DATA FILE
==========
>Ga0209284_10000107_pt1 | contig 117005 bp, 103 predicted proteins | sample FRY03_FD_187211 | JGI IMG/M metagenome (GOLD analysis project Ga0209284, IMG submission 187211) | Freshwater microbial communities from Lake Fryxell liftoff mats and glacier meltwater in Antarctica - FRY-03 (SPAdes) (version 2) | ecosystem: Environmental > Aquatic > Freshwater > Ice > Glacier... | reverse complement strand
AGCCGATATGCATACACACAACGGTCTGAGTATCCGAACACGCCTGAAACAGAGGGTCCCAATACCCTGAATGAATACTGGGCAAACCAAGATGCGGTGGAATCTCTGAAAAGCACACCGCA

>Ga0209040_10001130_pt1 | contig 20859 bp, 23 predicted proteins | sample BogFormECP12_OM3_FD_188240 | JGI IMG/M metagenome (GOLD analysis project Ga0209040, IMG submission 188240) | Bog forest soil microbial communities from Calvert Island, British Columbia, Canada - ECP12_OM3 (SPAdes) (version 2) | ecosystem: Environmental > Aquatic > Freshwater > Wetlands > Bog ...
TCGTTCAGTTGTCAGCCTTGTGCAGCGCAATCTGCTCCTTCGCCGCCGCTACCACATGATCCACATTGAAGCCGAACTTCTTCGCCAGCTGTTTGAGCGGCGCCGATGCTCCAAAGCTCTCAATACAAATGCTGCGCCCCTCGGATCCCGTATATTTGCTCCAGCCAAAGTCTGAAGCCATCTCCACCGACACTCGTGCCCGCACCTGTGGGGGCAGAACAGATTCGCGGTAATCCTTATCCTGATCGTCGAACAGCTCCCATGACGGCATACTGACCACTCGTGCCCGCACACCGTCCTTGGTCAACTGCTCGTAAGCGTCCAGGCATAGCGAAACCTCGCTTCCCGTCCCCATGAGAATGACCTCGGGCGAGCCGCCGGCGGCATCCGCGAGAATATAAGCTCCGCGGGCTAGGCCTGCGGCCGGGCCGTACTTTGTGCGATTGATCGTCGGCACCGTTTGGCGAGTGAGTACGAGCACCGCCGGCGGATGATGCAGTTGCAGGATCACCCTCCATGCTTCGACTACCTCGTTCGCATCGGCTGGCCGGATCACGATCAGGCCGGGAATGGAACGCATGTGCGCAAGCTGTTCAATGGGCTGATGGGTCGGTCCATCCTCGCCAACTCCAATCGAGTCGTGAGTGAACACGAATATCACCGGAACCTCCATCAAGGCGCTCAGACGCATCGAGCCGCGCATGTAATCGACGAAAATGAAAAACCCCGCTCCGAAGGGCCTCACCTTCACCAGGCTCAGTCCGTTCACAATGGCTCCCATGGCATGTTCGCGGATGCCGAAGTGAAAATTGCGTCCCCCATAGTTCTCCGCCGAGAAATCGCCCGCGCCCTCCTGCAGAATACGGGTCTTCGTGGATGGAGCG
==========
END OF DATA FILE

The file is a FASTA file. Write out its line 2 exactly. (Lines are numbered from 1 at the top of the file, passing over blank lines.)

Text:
AGCCGATATGCATACACACAACGGTCTGAGTATCCGAACACGCCTGAAACAGAGGGTCCCAATACCCTGAATGAATACTGGGCAAACCAAGATGCGGTGGAATCTCTGAAAAGCACACCGCA